Here you see David’s magnanimity. What he wants to do is show kindness to the house of Saul. The word for “kindness” is the Hebrew term “hesed,” often translated as “grace.

Time has gone by. Mephibosheth has grown up and likely lives in fear every day that he will be discovered. The boy lives with Makir, perhaps a brother to Bathsheba (compare 1 Chronicles 3:5 and 2 Samuel 9:5). The appearance of David’s troops asking for him could mean nothing good for Mephibosheth. And yet, David elevates him to the position of family.

I love this story. It, to me, is a symbol of God’s own grace. Here I am, broken and condemned, living in the fear of God who has no reason to help me or love me. But surprisingly, He does both through His own son and makes me a part of His family, calling me to eat at His table.

How marvelous is grace!

Monday, March 24. 2 Samuel 5 – 7

The story of Uzzah is often a puzzle to readers and an occasion of criticism by critics of the Bible. David tries to do a noble thing: move the Ark of the Covenant to Jerusalem. But on the way, an ox pulling the cart carrying the Ark stumbles. The Ark shifts and is in danger of falling. Uzzah puts his hand on the Ark to steady it, and God kills him.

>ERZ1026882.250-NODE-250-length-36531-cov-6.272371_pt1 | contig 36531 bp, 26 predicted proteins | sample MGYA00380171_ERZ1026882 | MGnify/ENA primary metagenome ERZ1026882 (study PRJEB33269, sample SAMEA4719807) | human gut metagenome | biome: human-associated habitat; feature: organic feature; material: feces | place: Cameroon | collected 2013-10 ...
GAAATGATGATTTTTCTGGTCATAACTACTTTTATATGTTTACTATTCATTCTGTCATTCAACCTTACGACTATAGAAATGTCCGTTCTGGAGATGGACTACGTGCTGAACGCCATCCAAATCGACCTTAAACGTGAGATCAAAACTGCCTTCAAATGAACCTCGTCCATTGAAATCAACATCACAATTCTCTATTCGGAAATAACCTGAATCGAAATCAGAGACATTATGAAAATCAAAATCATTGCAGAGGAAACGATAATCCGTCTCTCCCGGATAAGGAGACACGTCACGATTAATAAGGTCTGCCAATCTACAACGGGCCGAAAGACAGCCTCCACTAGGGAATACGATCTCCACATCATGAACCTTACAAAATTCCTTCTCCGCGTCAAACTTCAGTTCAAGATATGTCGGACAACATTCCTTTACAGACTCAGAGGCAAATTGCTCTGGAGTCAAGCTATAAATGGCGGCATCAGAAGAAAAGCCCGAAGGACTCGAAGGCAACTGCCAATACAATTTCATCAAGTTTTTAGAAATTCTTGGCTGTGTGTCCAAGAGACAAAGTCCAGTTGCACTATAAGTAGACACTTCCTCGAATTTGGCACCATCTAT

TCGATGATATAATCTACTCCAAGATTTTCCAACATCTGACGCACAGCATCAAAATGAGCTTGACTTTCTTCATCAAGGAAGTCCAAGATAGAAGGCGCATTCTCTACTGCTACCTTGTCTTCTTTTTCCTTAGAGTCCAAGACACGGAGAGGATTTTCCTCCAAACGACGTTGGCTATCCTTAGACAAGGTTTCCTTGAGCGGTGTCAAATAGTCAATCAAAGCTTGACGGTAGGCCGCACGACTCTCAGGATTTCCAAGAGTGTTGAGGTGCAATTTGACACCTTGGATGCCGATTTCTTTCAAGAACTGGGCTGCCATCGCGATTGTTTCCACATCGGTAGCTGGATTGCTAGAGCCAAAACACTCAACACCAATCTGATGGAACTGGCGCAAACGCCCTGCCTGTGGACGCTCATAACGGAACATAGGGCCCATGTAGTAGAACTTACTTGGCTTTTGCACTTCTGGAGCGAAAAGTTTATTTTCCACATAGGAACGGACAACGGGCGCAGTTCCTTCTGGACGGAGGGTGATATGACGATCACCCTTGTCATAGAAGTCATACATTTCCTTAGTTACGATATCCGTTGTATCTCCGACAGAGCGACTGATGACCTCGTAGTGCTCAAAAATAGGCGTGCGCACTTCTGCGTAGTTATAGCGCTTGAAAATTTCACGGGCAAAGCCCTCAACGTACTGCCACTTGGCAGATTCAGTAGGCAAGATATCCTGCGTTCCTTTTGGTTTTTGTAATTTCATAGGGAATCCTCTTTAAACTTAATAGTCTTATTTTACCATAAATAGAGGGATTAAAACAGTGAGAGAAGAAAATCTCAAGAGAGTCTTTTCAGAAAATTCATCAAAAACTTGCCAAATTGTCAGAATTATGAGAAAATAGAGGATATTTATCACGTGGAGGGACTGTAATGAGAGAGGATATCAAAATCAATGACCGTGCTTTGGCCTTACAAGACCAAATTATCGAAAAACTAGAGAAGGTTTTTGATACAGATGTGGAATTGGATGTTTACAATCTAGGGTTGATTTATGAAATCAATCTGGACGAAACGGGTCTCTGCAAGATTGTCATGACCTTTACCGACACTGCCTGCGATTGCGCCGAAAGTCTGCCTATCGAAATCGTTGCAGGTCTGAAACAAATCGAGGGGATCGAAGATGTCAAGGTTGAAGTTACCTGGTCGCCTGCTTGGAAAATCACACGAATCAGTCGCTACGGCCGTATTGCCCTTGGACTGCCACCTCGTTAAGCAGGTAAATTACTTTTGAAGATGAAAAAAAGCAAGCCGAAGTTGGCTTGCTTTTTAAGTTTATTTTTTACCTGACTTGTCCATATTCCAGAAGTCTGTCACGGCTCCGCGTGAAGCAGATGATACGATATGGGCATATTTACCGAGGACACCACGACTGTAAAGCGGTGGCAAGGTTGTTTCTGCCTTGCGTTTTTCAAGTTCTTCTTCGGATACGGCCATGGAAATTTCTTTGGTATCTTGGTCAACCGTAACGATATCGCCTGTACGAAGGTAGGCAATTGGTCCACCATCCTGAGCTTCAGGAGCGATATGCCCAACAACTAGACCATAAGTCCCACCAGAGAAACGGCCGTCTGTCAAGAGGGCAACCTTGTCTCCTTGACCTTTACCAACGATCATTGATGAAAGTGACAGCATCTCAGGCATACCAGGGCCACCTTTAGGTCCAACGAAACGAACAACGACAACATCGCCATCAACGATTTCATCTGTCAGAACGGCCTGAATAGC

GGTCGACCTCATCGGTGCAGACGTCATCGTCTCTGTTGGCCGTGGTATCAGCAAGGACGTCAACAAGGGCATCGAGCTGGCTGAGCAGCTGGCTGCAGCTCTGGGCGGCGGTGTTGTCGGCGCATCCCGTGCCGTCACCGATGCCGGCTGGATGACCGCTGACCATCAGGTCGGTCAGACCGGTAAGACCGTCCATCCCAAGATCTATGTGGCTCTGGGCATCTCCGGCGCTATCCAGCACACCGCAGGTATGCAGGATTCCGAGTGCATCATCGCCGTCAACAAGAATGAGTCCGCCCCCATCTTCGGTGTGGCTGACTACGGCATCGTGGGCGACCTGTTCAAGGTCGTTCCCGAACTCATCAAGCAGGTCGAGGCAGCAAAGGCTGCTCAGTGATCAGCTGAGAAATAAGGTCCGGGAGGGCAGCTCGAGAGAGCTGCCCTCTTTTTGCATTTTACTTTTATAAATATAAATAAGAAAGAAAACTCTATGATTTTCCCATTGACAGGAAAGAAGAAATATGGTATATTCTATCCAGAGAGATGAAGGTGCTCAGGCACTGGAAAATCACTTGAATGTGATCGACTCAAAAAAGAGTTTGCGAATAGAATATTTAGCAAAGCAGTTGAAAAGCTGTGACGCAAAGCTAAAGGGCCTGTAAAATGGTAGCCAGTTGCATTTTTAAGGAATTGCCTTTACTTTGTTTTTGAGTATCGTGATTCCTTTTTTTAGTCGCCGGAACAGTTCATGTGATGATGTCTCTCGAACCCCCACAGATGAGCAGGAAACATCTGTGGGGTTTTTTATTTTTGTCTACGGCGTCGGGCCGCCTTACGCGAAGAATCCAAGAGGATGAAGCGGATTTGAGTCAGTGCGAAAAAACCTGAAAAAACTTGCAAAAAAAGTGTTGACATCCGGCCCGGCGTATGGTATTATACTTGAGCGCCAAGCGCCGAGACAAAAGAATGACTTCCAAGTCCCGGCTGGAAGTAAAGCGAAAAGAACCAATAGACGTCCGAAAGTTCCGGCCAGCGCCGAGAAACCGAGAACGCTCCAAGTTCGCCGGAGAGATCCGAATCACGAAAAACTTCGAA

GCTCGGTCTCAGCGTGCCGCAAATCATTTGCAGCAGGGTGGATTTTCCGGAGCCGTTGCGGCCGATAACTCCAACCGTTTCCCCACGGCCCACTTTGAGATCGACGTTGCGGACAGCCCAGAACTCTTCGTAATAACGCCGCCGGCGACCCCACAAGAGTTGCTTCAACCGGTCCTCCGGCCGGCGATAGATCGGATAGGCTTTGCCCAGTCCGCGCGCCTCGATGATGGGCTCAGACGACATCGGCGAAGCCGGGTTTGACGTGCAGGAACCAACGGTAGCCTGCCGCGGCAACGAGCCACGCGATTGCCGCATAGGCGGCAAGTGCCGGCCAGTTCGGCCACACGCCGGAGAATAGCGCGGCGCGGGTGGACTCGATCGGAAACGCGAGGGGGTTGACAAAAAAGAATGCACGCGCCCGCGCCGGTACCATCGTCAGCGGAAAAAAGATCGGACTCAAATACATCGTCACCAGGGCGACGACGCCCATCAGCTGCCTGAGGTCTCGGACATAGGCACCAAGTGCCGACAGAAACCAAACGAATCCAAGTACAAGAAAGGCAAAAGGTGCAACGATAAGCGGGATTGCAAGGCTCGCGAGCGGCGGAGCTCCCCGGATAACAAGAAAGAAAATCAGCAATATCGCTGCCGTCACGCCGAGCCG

In point of fact, even David gets angry at God for this (and then becomes afraid).

What was the big deal?

In chapter five, David’s reign is contrasted with Saul’s again. Remember that the account of Saul’s downfall began with a war against the Philistines when Saul neglected to “inquire of the Lord.” David, however, does it twice in his conflict. But then, David undertakes to move the Ark and fails to talk with God about it.

David’s move of the Ark resembles the one of the Philistines in 1 Samuel 6. There’s lots of respect. Lots of rejoicing. But a failure to listen to God. The Ark was to be carried by men, not on a cart pulled by oxen. As the story progresses, David discovers his error and does it correctly – and successfully.

It won’t be the last time David makes a mistake by acting on his own initiative.

David was responsible for knowing and following the will of God. As we saw in our look at the law (eg. Leviticus 5:17ff), ignorance of God’s will is not an excuse. Like most of us, David had those moments when he believed his good idea was surely the Lord’s will. But “assuming” doesn’t make it so, and the result was tragedy. Nothing has changed.

Sunday, March 23. 2 Samuel 1 – 4